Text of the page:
author = "Mooij, {Wolf M.} and Dennis Trolle and Erik Jeppesen and George Arhonditsis and Belolipetsky, {Pavel V.} and Chitamwebwa, {Deonatus B R} and Degermendzhy, {Andrey G.} and DeAngelis, {Donald L.} and {De Senerpont Domis}, {Lisette N.} and Downing, {Andrea S.} and Elliott, {J. Alex} and Fragoso, {Carlos Ruberto} and Ursula Gaedke and Genova, {Svetlana N.} and Gulati, {Ramesh D.} and Lars H{\aa}kanson and Hamilton, {David P.} and Hipsey, {Matthew R.} and {'t Hoen}, Jochem and Stephan H{\"u}lsmann and Los, {F. Hans} and Vardit Makler-Pick and Thomas Petzoldt and Prokopkin, {Igor G.} and Karsten Rinke and Schep, {Sebastiaan A.} and Koji Tominaga and {van Dam}, {Anne A.} and {van Nes}, {Egbert H.} and Wells, {Scott A.} and Janse, {Jan H.}",
year = "2010",
month = "9",
day = "2",
doi = "10.1007/s10452-010-9339-3",
language = "English",
volume = "44",
pages = "633--667",
journal = "Netherlands Journal of Aquatic Ecology",
issn = "1380-8427",
publisher = "Springer Netherlands",
number = "3",

}

TY - JOUR

T1 - Challenges and opportunities for integrating lake ecosystem modelling approaches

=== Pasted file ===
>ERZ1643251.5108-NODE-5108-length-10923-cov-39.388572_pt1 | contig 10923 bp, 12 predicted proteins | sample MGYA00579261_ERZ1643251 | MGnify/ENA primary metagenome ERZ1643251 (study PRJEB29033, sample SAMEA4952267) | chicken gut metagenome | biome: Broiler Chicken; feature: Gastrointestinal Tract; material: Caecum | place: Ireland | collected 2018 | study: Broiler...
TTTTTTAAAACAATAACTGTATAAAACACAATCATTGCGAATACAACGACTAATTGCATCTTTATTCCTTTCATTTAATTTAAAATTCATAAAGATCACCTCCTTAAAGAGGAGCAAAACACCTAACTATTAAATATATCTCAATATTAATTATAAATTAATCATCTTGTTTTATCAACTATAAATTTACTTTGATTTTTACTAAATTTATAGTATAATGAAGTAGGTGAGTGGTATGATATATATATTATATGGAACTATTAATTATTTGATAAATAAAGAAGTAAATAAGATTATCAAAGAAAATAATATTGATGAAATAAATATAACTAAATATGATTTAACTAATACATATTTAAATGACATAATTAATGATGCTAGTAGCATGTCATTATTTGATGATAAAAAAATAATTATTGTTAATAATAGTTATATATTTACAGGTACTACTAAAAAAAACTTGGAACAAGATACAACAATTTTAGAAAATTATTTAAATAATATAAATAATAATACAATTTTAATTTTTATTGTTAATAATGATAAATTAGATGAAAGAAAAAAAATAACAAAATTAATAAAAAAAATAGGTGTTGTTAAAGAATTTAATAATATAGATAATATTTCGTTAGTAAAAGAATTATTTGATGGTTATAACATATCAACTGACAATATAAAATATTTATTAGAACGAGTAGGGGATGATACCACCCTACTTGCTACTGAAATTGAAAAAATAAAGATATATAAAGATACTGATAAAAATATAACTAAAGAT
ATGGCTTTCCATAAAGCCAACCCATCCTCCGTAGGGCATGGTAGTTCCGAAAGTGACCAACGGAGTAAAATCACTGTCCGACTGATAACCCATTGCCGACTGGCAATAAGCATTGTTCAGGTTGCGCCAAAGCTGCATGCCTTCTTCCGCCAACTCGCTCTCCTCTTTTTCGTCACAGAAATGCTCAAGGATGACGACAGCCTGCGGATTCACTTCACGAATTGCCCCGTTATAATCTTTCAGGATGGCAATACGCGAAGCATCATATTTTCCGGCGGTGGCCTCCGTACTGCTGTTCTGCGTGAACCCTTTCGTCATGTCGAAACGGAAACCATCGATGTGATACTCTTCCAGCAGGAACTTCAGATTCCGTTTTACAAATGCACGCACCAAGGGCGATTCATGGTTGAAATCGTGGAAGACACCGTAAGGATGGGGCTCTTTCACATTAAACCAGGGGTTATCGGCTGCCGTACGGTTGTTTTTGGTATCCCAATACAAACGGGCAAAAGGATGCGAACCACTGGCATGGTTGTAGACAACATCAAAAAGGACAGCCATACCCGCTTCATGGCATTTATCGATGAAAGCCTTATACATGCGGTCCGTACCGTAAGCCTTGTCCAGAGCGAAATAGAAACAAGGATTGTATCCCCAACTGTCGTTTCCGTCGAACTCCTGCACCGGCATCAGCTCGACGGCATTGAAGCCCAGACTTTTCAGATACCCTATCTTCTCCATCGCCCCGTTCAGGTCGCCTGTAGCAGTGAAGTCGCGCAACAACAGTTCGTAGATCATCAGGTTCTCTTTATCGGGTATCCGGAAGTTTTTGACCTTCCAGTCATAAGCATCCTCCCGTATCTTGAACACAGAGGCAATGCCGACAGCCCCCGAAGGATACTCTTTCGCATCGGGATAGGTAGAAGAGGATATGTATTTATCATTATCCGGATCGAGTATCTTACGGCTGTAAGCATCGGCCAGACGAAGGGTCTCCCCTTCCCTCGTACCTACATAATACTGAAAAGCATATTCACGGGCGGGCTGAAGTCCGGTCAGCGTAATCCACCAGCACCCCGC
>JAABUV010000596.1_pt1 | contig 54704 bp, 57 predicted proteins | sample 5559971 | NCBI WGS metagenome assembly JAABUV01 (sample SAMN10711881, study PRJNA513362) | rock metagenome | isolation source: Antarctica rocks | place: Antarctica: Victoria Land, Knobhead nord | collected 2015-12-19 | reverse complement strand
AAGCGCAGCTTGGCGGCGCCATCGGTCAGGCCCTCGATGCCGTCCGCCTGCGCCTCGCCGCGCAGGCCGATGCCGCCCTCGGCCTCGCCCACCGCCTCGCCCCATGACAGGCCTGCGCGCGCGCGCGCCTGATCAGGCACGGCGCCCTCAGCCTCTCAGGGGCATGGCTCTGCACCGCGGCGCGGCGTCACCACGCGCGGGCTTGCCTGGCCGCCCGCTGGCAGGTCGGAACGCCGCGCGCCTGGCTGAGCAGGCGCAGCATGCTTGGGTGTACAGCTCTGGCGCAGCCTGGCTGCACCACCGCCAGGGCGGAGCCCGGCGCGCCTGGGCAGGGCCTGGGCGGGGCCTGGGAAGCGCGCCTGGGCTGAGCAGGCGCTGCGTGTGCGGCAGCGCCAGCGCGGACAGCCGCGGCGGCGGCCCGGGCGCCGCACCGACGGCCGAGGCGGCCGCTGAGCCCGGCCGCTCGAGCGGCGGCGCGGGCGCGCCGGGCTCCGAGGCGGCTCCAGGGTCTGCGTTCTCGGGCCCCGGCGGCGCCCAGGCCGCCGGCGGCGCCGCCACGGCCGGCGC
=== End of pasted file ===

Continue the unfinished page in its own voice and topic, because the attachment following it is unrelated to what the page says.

AU - Mooij, Wolf M.

AU - Trolle, Dennis

AU - Jeppesen, Erik

AU - Arhonditsis, George

AU - Belolipetsky, Pavel V.

AU - Chitamwebwa, Deonatus B R

AU - Degermendzhy, Andrey G.

AU - DeAngelis, Donald L.

AU - De Senerpont Domis, Lisette N.

AU - Downing, Andrea S.

AU - Elliott, J. Alex

AU - Fragoso, Carlos Ruberto

AU - Gaedke, Ursula

AU - Genova, Svetlana N.

AU - Gulati, Ramesh D.

AU - Håkanson, Lars

AU - Hamilton, David P.

AU - Hipsey, Matthew R.

AU - 't Hoen, Jochem

AU - Hülsmann, Stephan

AU - Los, F. Hans

AU - Makler-Pick, Vardit

AU - Petzoldt, Thomas

AU - Prokopkin, Igor G.

AU - Rinke, Karsten

AU - Schep, Sebastiaan A.

AU - Tominaga, Koji

AU - van Dam, Anne A.

AU - van Nes, Egbert H.

AU - Wells, Scott A.

AU - Janse, Jan H.

PY - 2010/9/2

Y1 - 2010/9/2